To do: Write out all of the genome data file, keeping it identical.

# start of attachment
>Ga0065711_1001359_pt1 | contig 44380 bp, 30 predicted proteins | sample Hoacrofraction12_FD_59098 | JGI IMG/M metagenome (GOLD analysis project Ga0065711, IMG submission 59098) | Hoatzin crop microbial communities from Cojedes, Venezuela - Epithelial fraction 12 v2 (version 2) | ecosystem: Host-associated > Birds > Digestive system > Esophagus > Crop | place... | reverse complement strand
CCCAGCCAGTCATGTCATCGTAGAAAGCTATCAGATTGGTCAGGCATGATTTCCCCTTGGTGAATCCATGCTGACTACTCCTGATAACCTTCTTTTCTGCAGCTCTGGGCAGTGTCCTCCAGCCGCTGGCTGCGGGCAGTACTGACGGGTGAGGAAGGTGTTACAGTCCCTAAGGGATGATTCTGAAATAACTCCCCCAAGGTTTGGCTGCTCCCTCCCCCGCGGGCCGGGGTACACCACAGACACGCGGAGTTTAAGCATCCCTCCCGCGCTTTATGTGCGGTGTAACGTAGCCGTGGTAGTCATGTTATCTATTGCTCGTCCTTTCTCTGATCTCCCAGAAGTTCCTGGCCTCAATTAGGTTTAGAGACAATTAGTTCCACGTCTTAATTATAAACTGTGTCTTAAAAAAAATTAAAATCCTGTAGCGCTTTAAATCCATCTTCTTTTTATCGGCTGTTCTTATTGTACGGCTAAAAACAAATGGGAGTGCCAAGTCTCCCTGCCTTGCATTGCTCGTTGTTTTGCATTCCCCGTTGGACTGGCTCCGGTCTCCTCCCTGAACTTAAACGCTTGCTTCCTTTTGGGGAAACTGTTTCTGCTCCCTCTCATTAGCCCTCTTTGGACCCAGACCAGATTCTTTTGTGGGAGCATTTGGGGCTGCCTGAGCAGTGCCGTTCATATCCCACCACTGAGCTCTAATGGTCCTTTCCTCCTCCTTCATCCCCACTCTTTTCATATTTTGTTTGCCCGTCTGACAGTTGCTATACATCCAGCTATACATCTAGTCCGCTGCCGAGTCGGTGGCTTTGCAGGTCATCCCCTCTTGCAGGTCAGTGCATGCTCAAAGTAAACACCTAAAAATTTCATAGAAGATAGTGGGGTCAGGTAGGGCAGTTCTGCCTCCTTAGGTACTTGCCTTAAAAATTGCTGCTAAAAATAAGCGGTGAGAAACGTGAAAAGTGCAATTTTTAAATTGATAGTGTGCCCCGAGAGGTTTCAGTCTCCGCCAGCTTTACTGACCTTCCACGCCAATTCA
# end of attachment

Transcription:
>Ga0065711_1001359_pt1 | contig 44380 bp, 30 predicted proteins | sample Hoacrofraction12_FD_59098 | JGI IMG/M metagenome (GOLD analysis project Ga0065711, IMG submission 59098) | Hoatzin crop microbial communities from Cojedes, Venezuela - Epithelial fraction 12 v2 (version 2) | ecosystem: Host-associated > Birds > Digestive system > Esophagus > Crop | place... | reverse complement strand
CCCAGCCAGTCATGTCATCGTAGAAAGCTATCAGATTGGTCAGGCATGATTTCCCCTTGGTGAATCCATGCTGACTACTCCTGATAACCTTCTTTTCTGCAGCTCTGGGCAGTGTCCTCCAGCCGCTGGCTGCGGGCAGTACTGACGGGTGAGGAAGGTGTTACAGTCCCTAAGGGATGATTCTGAAATAACTCCCCCAAGGTTTGGCTGCTCCCTCCCCCGCGGGCCGGGGTACACCACAGACACGCGGAGTTTAAGCATCCCTCCCGCGCTTTATGTGCGGTGTAACGTAGCCGTGGTAGTCATGTTATCTATTGCTCGTCCTTTCTCTGATCTCCCAGAAGTTCCTGGCCTCAATTAGGTTTAGAGACAATTAGTTCCACGTCTTAATTATAAACTGTGTCTTAAAAAAAATTAAAATCCTGTAGCGCTTTAAATCCATCTTCTTTTTATCGGCTGTTCTTATTGTACGGCTAAAAACAAATGGGAGTGCCAAGTCTCCCTGCCTTGCATTGCTCGTTGTTTTGCATTCCCCGTTGGACTGGCTCCGGTCTCCTCCCTGAACTTAAACGCTTGCTTCCTTTTGGGGAAACTGTTTCTGCTCCCTCTCATTAGCCCTCTTTGGACCCAGACCAGATTCTTTTGTGGGAGCATTTGGGGCTGCCTGAGCAGTGCCGTTCATATCCCACCACTGAGCTCTAATGGTCCTTTCCTCCTCCTTCATCCCCACTCTTTTCATATTTTGTTTGCCCGTCTGACAGTTGCTATACATCCAGCTATACATCTAGTCCGCTGCCGAGTCGGTGGCTTTGCAGGTCATCCCCTCTTGCAGGTCAGTGCATGCTCAAAGTAAACACCTAAAAATTTCATAGAAGATAGTGGGGTCAGGTAGGGCAGTTCTGCCTCCTTAGGTACTTGCCTTAAAAATTGCTGCTAAAAATAAGCGGTGAGAAACGTGAAAAGTGCAATTTTTAAATTGATAGTGTGCCCCGAGAGGTTTCAGTCTCCGCCAGCTTTACTGACCTTCCACGCCAATTCA